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    Nearly 18,000 trees planted in April 2008

With snow still lingering in shady spots and nooks and crannies, FRW's planting season got off to a high energy start in April. By the end of the month, Friends and a host of volunteers had planted more than 17,800 native trees and shrubs.

FRW's efforts focused on restoring 100,000 square metres of Bob Hunter Memorial Park (Sites A, D and E - See the attached map), and 50,000 square metres in other priority Rouge Park Restoration sites (Sites 5b, 25b, 7C, 21, 22, et cetera).

The group also created more than ten large ponds in Bob Hunter Park to provide habitat for frogs, turtles, ducks and wetland species.


Rouge Valley Public School students plant
a tree in Bob Hunter Memorial Park

The trees planted by FRW in April 2008 include:

Conifers 14,000
white pine 9,300
red pine 1,700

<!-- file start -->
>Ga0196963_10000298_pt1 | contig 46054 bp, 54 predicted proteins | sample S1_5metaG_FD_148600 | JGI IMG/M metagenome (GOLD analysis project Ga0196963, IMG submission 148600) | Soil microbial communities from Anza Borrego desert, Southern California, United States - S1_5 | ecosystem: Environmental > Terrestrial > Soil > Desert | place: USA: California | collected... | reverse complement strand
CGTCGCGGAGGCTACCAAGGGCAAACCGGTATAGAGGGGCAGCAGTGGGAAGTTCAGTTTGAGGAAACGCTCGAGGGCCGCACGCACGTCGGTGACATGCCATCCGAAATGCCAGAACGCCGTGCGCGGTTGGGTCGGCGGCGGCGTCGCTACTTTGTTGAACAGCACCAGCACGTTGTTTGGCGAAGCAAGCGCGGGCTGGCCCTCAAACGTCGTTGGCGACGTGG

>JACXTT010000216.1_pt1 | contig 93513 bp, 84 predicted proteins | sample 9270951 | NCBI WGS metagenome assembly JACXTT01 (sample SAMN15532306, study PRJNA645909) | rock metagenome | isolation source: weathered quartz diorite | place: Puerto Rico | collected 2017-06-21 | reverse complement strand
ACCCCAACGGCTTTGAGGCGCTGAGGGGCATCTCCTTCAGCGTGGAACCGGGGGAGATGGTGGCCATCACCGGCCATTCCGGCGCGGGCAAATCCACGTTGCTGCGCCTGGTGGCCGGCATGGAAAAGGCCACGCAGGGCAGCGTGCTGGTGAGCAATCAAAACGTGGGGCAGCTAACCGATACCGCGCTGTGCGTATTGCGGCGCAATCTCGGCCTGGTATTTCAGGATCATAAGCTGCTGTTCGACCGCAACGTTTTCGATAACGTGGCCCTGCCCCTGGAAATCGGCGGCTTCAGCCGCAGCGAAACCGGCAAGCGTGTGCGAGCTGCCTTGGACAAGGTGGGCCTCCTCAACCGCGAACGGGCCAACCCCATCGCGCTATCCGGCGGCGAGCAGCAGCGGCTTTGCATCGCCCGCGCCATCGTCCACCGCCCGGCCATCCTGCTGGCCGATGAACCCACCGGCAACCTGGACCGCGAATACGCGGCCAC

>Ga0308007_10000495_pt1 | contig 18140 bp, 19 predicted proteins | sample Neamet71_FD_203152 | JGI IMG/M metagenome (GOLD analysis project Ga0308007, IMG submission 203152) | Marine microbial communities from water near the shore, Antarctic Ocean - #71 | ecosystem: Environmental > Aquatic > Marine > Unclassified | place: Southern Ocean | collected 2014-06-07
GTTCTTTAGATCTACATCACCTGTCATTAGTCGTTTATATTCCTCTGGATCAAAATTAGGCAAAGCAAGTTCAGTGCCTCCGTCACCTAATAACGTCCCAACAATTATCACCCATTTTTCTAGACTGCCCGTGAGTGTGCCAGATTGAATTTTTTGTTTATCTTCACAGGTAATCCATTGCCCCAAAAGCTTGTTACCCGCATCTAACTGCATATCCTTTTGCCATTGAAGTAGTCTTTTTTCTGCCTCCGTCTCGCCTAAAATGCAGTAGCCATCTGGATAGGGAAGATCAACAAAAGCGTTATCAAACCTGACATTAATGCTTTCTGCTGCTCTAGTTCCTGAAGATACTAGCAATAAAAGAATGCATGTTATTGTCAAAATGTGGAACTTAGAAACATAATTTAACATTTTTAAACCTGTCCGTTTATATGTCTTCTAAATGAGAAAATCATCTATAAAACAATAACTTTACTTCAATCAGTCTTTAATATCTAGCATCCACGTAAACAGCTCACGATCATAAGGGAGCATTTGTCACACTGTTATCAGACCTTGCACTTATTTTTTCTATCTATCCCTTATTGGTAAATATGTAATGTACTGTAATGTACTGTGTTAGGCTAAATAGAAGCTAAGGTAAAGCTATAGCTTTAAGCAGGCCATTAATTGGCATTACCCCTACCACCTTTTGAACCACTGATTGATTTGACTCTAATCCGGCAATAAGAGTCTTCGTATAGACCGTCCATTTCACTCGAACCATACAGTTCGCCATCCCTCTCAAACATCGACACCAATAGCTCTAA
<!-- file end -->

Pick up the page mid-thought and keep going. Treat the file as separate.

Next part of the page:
white cedar 2,500
white spruce 500
Deciduous Trees 2,100
sycamore 1,000
white birch 500
eastern cottonwood 600
Flowering Shrubs 1,700
pussy willow 500
nannyberry 500
choke cherry 250
serviceberry 200
red osier dogwood 200
pasture rose 50

The seeds planted by FRW in April 2008 included 20 kg of locally collected black walnut seed, 10 kg of locally collected hickory seed, 5 kg red oak acorns, 15 kilograms of native rye grass and 15 kilograms of native prairie tall grass


Planting sites in Bob Hunter Memorial Park

Thus far this spring, FRW tree plantings have involved more than 1,500 students, community and corporate volunteers, including:

  • Cedarwood Public School (Markham)
  • Charles Gordon Public School (Scarborough)
  • Councillor Raymond Cho
  • Jack Miner Public School (Scarborough)
  • John McCrae Public School (Scarborough)
  • Joseph Howe Public School (Scarborough)
  • Maplewood Vocational school (Scarborough)
  • Morningside Heights Residents Association
  • Rouge Valley Public School (Scarborough)
  • Scarborough Beavers and Cubs
  • Softchoice Corporate Volunteers
  • Suncor
  • Unionville High School (Markham)
  • William Armstrong Public School (Markham)
  • WorleyParsons Corporate Volunteers

In May, FRW will switch from tree plantings to wildflower seeding and plantings and the placing of mulch around newly planted trees to reduce summer heat and drought stress.